Amateur

Sporting Vernacular
Click to follow
The Independent Online

The Open Championship has always had a place in its heart for amateur golfers, with MikkoIlonen, of Finland, doing best this year although he failed to make the half-way cut by one shot. They do it all for the love of the game - as the word itselfsuggests.

The Open Championship has always had a place in its heart for amateur golfers, with MikkoIlonen, of Finland, doing best this year although he failed to make the half-way cut by one shot. They do it all for the love of the game - as the word itselfsuggests.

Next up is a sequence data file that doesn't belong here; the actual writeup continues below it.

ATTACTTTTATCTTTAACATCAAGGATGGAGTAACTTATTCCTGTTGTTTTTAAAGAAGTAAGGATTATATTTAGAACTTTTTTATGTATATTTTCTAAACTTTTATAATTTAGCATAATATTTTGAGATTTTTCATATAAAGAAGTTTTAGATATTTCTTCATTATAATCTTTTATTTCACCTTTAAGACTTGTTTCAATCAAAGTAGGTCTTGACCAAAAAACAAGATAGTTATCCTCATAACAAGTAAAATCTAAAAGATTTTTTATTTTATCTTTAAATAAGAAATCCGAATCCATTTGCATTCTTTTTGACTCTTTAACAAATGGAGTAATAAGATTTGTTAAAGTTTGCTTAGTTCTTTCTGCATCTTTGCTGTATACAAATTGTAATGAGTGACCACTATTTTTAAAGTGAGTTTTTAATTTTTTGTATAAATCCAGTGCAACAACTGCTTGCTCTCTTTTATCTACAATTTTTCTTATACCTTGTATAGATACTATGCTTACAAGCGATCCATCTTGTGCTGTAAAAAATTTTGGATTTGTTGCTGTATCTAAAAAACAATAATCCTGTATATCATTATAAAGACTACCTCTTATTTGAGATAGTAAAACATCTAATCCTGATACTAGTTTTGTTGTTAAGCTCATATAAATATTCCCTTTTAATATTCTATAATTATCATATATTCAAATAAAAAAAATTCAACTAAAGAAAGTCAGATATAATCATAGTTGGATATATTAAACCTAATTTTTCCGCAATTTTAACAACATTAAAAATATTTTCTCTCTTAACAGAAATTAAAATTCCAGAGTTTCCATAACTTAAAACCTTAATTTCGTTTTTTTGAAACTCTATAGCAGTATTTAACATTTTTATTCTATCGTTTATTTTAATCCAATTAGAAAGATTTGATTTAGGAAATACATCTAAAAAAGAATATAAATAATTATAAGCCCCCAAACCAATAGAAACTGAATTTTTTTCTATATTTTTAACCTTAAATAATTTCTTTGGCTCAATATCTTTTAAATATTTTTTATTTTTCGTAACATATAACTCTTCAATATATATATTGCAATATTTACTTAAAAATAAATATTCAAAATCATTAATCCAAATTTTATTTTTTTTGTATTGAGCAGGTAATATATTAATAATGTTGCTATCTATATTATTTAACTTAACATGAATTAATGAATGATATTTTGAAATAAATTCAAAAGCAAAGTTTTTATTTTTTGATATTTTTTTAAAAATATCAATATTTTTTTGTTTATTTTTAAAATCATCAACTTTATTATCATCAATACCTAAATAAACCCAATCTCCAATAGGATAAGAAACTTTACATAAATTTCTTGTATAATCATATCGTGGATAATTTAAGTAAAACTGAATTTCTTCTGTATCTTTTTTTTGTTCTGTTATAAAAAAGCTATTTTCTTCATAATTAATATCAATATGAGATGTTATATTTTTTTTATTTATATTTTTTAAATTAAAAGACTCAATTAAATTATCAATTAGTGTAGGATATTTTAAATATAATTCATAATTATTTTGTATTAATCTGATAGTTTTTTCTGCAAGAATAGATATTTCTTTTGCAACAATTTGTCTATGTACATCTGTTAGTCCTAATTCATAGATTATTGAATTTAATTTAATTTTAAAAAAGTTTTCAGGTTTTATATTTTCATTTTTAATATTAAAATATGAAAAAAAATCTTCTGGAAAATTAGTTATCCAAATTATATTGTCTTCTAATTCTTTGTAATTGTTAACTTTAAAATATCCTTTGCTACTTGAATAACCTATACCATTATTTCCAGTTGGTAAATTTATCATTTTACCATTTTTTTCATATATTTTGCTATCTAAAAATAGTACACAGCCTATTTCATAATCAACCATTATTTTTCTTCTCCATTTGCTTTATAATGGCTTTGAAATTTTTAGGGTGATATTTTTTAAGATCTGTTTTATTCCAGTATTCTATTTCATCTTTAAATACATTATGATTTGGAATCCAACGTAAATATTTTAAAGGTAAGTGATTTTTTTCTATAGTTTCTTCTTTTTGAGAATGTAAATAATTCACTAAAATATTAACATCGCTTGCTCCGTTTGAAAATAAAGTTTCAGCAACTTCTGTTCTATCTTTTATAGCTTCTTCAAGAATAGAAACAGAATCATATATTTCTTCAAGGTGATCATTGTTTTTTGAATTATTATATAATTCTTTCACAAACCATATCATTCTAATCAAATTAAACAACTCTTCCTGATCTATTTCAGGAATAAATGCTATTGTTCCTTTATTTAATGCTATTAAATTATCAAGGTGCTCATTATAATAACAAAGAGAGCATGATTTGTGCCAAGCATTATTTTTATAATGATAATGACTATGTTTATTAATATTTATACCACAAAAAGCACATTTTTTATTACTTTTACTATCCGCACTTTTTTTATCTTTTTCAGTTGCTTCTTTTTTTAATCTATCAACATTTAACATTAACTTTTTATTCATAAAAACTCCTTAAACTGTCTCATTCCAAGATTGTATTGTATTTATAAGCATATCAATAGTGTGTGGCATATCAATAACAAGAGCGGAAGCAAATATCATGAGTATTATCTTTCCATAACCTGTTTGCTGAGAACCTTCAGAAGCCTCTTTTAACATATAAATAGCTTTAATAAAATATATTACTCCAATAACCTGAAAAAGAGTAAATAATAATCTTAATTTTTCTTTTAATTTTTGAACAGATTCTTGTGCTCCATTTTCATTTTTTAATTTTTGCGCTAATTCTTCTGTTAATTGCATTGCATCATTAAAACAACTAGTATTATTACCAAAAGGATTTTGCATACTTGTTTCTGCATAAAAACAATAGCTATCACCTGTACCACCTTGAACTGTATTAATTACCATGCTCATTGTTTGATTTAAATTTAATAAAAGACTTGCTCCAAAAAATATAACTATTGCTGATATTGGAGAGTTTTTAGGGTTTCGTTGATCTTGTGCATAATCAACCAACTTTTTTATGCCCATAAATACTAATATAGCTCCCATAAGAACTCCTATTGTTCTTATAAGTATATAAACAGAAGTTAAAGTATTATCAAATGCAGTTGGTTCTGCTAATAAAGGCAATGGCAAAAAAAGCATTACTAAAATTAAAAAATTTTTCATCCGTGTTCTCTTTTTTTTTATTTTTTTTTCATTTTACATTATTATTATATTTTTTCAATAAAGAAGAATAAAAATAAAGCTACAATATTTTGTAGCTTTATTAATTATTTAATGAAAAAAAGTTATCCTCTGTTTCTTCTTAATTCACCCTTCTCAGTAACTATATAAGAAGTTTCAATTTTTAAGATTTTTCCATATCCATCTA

The word's first meaning was a lover of some activity or thing, borrowed from the Old French amateur, which was derived from the Latin amatorem, meaning lover, from amare, to love. In 1786, for example, European Magazine recorded that "Dr Perceval writes on philosophical matters as an amateur rather than as a master", while in 1803 a Mrs Atkinson declared in Tartar Steppes: "I am no amateur of these melons."

The sporting sense was quick to follow - in 1882, Boy's Ownobserved (presumably about cricket), "Our amateurs areimproving, and the intervalbetween them and the profess-ionals is growing beautifully less."

Comments